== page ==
The high prices of set-top boxes is holding back most TV owners in Kenya from being ready for the country’s impending digital migration process, says research by Ipsos Synovate, the website IT Web Africa reported.

According to the market research firm’s findings, 99 per cent of residents in Nairobi know that the country’s digital switchover is inevitable, but only 32 per cent  in the city have purchased a set-top box or have digital television services.

Across the country, 71 per cent of Kenyans say they do not own a set-top box, although 79 per cent are aware of the impending switch.

Costly set-top boxes are cited as a key reason for the low adoption rates, as court cases by broadcasters have stalled Kenya’s digital migration process.

The Ipsos Synovate research was conducted face-to-face with 2031 in Kenya, with 517 in Nairobi.  “According to the 2009 census, there are 2.4 million households with TV sets nationally with 610,709 in Nairobi,” wrote Ipsos Synovate.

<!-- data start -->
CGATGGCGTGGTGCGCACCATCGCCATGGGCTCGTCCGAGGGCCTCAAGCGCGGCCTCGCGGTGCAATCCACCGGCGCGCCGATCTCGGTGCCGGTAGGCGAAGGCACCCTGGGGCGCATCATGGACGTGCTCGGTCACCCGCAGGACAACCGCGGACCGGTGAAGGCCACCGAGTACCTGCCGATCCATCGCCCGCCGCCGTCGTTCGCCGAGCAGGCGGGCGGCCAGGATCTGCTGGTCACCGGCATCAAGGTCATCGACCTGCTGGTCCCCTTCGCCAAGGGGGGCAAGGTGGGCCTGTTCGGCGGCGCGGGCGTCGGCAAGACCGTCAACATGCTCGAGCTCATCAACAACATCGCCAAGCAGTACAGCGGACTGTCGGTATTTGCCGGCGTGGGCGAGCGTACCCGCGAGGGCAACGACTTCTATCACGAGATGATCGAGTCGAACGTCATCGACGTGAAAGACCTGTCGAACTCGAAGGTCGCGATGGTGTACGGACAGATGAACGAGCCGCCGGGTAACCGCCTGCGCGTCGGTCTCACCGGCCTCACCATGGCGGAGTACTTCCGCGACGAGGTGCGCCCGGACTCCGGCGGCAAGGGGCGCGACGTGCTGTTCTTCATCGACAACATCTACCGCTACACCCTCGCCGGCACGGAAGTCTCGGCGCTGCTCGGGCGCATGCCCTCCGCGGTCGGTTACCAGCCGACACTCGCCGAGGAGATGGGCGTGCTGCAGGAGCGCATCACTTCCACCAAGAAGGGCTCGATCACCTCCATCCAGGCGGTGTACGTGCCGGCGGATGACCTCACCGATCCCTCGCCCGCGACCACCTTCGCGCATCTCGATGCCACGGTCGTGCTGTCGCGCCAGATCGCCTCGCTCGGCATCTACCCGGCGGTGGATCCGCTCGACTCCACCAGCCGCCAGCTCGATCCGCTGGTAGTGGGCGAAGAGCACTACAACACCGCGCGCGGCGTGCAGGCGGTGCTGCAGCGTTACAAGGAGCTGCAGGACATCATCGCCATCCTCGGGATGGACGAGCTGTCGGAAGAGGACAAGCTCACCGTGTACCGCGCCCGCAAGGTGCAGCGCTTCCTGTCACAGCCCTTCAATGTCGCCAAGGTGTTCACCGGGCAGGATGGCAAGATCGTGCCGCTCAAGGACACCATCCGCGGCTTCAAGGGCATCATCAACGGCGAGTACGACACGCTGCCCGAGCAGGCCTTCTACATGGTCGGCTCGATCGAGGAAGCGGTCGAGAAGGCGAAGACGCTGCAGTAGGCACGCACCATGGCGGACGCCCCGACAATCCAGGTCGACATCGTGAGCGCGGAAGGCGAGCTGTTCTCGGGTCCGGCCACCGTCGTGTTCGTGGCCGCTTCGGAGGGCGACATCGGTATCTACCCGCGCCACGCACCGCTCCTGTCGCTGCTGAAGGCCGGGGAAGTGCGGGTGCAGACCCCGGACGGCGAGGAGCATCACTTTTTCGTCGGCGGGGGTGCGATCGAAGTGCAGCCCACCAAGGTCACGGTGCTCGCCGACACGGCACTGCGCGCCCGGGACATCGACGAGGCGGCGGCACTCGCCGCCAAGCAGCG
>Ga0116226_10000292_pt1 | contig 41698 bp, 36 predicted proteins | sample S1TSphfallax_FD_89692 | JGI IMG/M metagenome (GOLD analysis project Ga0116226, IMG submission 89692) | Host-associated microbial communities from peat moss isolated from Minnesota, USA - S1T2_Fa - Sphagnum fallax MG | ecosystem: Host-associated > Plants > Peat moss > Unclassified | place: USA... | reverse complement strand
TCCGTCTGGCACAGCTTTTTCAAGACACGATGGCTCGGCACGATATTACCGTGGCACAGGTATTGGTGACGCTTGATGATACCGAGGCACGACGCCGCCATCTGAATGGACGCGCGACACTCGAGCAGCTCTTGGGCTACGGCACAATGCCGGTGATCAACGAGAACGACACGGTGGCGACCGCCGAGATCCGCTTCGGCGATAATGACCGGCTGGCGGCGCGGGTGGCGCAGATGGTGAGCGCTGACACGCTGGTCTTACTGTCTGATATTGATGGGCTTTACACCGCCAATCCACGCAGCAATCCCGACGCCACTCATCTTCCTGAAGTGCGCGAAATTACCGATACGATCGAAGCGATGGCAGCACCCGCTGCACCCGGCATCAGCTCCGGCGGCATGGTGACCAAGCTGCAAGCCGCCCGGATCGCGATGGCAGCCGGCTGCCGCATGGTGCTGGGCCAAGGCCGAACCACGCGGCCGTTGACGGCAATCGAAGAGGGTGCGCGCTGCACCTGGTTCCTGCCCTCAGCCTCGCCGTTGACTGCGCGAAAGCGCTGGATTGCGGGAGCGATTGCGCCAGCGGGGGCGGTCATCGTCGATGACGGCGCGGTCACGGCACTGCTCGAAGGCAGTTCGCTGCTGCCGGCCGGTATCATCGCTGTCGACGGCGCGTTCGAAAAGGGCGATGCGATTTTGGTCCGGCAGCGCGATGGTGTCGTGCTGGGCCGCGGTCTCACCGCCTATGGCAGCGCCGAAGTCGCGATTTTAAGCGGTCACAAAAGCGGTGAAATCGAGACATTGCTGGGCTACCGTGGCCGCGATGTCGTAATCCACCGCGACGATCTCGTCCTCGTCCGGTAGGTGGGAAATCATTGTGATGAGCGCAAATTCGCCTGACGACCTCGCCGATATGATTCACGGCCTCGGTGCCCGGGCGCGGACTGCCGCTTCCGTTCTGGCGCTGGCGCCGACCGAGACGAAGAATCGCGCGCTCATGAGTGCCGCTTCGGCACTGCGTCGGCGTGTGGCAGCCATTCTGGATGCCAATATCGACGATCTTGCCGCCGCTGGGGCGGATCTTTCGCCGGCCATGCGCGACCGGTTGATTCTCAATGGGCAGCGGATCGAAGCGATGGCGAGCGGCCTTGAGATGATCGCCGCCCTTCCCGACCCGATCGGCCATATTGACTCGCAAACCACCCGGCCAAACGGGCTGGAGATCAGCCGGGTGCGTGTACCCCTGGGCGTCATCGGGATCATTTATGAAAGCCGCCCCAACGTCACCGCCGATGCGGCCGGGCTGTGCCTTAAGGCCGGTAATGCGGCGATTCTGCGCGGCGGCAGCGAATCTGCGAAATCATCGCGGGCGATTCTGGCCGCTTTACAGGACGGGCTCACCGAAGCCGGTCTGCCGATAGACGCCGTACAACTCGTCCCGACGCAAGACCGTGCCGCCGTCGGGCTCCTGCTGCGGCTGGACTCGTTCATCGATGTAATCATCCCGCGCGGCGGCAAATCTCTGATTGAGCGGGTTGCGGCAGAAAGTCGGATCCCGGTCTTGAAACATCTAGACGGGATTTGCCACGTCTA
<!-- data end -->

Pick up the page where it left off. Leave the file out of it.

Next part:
But a sizeable number of Kenyans have access to digital television services through satellite, although importantly, this is not free-to-air. The survey said that pay TV provider DStv’s digital terrestrial television service has the largest subscriber base in the country, 36 per cent, followed by China’s StarTimes with 28 per cent.

According to the Communications Commission of Kenya, the country is planned to undergo an overhaul of analogue broadcasting by June this year.

The ITU global deadline for digital migration is June 2015.